John Sanders was a nice guy who will live forever
John Sanders has gone to his rest and reward. He was a nice guy.
Always a quick smile on his tanned, handsome face, followed by a kind word, or funny comment, as he passed in the halls of Barnwell First Baptist, the bank he managed, local restaurant or any where you saw him in Barnwell.
On Sunday mornings John started the devotion for the senior women's Sunday school class. These women had been members of First Baptist for decades. He'd read the announcements, had the prayer, then leave to attend his own class. The ladies did so enjoy how attentive he was.
My husband and I sat behind his family during the worship service. John's wife, Ernestine, sang in the choir, so John had the kiddy duty of their children and later the grandchildren. I loved to see the Sanders children come into the sanctuary after Sunday school. When they spotted their grandfather it was a mad dash up the isle to tell him about what they learned and the drawings they made. John would smile, listen to them and embrace each child. Many times one of the children could not stay awake during the service and were draped over John's shoulder, drooling on his jacket. He was a nice guy.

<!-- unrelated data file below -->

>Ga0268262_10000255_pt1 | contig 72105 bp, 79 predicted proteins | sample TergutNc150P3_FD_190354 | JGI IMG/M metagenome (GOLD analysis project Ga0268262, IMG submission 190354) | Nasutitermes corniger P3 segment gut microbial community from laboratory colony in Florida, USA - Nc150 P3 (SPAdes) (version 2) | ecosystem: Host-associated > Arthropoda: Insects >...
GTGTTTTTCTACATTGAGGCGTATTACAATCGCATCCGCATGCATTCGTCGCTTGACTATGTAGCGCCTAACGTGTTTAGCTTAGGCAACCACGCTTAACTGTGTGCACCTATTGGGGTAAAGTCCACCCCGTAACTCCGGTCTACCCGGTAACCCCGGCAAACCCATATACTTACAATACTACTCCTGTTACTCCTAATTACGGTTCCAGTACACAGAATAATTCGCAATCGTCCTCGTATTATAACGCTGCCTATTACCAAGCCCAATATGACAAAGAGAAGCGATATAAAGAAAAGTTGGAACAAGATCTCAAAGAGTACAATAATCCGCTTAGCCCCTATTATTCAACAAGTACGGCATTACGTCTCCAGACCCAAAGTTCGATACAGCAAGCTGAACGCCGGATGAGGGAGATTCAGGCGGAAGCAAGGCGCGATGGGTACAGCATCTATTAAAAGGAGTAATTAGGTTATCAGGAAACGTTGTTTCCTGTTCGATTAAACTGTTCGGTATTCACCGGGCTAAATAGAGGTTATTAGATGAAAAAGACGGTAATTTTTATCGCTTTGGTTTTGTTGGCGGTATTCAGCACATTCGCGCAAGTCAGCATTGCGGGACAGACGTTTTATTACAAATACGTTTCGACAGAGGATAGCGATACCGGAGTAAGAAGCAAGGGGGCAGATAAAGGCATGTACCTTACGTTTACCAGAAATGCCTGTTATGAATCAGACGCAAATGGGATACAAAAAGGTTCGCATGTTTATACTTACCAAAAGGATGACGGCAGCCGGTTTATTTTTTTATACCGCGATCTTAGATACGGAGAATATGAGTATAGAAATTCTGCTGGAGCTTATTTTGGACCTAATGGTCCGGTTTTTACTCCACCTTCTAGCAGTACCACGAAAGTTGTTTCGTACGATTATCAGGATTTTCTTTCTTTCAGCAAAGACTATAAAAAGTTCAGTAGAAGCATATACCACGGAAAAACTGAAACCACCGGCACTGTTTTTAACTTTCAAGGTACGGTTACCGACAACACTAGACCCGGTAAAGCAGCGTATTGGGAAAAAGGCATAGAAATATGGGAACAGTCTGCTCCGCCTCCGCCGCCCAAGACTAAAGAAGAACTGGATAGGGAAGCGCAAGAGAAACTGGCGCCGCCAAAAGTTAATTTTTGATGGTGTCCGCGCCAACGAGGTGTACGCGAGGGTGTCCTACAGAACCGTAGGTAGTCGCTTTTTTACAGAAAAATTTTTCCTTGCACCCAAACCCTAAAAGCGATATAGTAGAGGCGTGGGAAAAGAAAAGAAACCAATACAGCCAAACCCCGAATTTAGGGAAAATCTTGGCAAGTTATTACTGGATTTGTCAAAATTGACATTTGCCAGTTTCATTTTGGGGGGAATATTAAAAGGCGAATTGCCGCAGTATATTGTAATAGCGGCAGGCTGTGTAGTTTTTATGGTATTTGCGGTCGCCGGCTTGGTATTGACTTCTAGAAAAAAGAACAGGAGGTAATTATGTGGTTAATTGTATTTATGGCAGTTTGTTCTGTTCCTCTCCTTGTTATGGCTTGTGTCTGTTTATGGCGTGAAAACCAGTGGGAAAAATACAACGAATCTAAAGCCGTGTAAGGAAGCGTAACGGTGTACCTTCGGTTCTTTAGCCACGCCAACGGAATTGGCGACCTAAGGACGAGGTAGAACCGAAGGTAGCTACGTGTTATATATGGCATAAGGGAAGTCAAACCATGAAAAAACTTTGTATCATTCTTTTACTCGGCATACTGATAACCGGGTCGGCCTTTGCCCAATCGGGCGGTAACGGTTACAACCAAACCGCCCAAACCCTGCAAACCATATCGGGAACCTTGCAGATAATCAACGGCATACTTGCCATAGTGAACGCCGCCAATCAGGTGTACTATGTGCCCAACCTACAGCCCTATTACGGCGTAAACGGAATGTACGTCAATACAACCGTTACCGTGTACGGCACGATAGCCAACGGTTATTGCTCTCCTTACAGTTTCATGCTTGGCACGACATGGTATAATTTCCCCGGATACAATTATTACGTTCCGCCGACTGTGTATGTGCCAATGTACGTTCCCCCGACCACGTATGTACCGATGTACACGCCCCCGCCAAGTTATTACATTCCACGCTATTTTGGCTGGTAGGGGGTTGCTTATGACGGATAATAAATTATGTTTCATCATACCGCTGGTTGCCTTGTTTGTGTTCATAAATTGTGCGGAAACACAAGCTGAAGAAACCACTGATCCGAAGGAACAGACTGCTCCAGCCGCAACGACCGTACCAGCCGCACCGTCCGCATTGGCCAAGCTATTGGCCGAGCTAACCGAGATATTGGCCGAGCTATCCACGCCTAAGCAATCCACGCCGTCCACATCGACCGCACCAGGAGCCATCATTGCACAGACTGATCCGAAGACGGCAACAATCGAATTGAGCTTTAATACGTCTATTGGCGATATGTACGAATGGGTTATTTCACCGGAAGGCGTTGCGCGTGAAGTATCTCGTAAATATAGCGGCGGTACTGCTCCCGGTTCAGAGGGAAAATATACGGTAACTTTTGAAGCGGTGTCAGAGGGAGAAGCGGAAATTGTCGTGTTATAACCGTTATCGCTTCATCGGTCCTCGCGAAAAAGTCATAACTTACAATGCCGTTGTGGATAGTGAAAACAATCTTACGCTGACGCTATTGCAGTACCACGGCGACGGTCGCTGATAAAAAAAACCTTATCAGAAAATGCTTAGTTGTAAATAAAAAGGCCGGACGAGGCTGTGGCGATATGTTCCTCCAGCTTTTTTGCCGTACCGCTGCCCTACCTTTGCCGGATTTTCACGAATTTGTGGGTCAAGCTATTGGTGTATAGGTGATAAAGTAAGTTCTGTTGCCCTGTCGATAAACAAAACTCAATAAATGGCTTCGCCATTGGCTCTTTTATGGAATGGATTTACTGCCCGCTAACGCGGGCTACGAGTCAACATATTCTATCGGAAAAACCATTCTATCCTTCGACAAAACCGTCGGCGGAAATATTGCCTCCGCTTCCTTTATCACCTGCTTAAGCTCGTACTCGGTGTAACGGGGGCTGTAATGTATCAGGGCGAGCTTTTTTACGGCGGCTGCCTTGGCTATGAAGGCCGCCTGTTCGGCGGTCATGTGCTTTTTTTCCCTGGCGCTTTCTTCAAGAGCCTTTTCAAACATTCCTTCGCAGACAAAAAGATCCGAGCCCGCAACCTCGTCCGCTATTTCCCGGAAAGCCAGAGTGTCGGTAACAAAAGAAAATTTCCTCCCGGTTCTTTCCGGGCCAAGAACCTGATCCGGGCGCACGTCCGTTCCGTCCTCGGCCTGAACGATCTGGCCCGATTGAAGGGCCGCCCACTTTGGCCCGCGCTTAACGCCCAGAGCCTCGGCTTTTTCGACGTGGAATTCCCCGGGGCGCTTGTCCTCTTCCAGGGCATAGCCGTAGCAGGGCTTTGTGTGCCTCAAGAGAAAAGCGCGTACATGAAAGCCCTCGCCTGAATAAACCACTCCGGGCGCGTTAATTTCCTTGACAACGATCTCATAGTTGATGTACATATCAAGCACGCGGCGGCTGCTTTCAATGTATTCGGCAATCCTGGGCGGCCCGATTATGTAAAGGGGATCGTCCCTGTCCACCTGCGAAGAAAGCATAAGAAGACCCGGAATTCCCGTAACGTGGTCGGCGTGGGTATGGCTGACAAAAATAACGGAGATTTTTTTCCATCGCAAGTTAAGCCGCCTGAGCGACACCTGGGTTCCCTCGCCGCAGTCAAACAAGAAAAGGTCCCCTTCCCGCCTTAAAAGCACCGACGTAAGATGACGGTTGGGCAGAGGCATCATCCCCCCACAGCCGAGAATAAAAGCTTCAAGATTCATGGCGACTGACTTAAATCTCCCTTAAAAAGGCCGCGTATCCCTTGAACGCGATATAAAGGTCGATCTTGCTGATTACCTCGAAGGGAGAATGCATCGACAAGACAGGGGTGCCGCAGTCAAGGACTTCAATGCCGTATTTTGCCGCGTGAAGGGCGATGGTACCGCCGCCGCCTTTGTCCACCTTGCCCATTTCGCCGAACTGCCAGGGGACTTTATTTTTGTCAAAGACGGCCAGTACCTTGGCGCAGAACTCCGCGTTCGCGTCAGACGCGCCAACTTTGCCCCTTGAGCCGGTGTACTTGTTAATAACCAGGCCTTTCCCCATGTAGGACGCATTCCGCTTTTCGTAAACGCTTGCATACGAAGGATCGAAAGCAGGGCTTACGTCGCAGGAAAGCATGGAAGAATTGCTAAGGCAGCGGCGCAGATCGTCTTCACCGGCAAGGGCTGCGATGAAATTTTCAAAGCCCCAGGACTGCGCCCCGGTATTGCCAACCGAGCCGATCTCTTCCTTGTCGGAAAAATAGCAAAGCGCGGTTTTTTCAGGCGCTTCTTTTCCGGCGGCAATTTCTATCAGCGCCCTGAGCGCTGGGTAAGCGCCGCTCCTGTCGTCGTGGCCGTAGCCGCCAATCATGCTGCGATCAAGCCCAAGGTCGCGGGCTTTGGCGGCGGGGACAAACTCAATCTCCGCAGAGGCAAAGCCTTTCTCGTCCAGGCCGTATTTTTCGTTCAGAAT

This will stand out in my mind forever. Willise Keel, whom I love, was elected the first woman deacon of Barnwell Baptist.
It's the custom of our church that the deacons assist the pastor in administering Holy Communion to the congregation. The deacons were called to the front of the church and sat together on the first pew.
Murray Keel, Willise's husband, liked to sit so far back in the church he was almost in the parking lot. So, it took Willise longer than the others to get down the isle. All the other deacons were seated by the time she got there and the front pew was full.
John Sanders was sitting on the end, looked over his shoulder and saw Willise take a seat in the next row. He jumped up, took her by the arm and seated her in his place, in the front and he sat behind the other deacons.
This might not seem like a big deal, but to me it was monumental. It was a kind, thoughtful and gracious act by a Godly, decent man.
That was John Sanders, a nice guy who will live forever.
Linda Murphy Myrick,
Red Oak Community
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